International health agencies continue to lose ground in the struggle against H.I.V., the virus that causes AIDS. Each year the number of people who become infected outpaces the number of people starting treatment for the virus. That is discouraging given that the opportunities to control the spread of the virus have never been better, scientifically and financially. It is imperative to move aggressively to change the trajectory of this epidemic.
Even in the United States, where great progress has been made, the Centers for Disease Control and Prevention warned on Tuesday that hundreds of thousands of people with diagnosed infections are not receiving drug treatments or other care and are transmitting the virus.
Still, several developments have opened the way for the world to turn this story around in the next five to 15 years. Scientists have discovered that if people with the virus take antiretroviral drugs as soon as possible after diagnosis they can live relatively normal lives with very little risk of passing the virus to their sexual partners. The World Health Organization issued guidelines in September that urged patients to be treated immediately instead of waiting until their immune systems deteriorate.
Manufacturers have learned to put several antiretroviral drugs in a single pill that is taken once a day, making treatment remarkably easy. Companies are greatly reducing prices for countries that cannot pay much, including for a pill that may be less than $100 per patient per year. And some uninfected people at high-risk of infection, like gay men who have sex with strangers or drug users who share needles, are now taking a daily pill to prevent infection.
The office of Ray Chambers, an assistant secretary general at the United Nations, estimates that 28 million infected men, women and children can be in treatment by 2020 — nearly twice as many as today — with the current funding provided by international donors and the countries afflicted with the disease. The long-term goal is to virtually end the AIDS epidemic by 2030, a daunting task given that almost 37 million people are infected and roughly half are unaware of it.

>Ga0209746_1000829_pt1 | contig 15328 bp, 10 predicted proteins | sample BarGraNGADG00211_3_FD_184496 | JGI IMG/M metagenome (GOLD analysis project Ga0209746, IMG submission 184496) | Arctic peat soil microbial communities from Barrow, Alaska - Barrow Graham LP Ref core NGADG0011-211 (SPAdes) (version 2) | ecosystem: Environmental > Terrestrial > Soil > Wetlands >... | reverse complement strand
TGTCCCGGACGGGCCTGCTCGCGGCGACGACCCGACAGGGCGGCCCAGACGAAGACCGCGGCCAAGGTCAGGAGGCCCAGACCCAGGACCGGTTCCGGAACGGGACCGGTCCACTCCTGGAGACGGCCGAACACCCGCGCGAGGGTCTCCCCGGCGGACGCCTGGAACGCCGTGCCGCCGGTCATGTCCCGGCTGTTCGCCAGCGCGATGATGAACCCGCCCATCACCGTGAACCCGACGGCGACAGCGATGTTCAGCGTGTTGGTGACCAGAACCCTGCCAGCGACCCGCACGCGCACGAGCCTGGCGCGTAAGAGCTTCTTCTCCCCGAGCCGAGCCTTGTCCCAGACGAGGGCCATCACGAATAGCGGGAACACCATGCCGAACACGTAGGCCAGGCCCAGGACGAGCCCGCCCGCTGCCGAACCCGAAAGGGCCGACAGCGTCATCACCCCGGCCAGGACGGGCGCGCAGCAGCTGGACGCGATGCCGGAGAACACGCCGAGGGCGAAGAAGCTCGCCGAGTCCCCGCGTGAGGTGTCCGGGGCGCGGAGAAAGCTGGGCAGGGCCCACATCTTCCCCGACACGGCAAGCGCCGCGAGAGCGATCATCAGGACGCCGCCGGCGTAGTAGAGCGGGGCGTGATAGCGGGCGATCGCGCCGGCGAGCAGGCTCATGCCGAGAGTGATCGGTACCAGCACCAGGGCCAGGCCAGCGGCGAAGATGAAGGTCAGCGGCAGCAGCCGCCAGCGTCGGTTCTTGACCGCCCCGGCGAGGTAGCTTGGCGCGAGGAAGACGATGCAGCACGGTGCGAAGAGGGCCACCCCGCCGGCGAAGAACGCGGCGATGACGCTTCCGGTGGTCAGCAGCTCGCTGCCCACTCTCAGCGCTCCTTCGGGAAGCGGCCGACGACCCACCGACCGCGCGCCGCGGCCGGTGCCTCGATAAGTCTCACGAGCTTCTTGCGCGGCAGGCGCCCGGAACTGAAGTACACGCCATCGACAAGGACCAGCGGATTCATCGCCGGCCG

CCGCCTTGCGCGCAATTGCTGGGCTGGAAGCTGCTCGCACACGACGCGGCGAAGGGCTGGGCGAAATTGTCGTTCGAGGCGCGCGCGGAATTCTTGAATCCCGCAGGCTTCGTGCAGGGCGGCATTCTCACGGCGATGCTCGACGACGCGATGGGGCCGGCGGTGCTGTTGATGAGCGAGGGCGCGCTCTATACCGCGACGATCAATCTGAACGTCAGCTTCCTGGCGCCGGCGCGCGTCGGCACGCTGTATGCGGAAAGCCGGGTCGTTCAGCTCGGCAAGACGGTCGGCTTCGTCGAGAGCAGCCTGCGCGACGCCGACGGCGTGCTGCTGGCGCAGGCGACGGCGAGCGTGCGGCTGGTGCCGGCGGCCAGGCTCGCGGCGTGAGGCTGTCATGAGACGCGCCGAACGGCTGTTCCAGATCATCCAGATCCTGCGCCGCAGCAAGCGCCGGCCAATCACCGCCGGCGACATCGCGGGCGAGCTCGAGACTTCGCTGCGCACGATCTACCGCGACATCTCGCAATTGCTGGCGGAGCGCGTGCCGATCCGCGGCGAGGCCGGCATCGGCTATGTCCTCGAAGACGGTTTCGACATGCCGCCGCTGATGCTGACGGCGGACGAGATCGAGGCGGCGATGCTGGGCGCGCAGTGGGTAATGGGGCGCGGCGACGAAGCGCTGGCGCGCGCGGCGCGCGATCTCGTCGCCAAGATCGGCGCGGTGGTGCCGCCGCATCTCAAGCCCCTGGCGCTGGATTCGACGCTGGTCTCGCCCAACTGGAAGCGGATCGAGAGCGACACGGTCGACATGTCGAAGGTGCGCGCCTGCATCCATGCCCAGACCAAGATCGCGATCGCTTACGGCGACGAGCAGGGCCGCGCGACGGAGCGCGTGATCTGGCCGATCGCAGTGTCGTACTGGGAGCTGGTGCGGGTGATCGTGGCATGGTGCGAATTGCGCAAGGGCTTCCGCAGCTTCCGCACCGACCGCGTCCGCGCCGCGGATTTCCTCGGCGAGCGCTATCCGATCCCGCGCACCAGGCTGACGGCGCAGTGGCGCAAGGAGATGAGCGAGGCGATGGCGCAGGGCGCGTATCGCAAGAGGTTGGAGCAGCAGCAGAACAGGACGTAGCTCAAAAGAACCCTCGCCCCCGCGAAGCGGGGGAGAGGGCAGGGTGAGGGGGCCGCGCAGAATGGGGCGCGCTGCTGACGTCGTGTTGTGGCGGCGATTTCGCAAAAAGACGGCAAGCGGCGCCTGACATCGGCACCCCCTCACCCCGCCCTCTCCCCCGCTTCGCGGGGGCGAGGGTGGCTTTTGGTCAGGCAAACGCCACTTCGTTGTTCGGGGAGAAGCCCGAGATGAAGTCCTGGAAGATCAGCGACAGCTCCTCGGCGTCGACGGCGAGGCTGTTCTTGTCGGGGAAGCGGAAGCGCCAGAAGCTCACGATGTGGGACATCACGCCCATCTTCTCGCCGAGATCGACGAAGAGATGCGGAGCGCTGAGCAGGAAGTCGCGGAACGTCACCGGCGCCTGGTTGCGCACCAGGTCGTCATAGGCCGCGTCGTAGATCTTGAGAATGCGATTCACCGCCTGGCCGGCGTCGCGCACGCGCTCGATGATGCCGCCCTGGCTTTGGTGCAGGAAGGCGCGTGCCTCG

In the United States, about 1.2 million people are infected and one in eight don’t know it. There are, however, signs of progress. San Francisco, which pioneered many of the tactics now recommended globally, has greatly reduced new infections. And Gov. Andrew Cuomo announced a big increase this week in the amount of money New York will spend annually to fight the disease, with a goal of reducing new infections to 750 a year by 2020, down from 3,000.
Some experts are rightly skeptical that current measures will be enough to end the global epidemic. They think funding should focus on a vaccine to prevent infection and a cure to eliminate the virus from those already infected. Both are formidable challenges. The Foundation for AIDS Research (amfAR) and the University of California, San Francisco, Medical School announced a collaboration this week to find the scientific basis for a cure within five years, a goal the project’s leader described as more aspirational than realistic. However long it takes, research is needed to provide lasting success.
— The New York Times,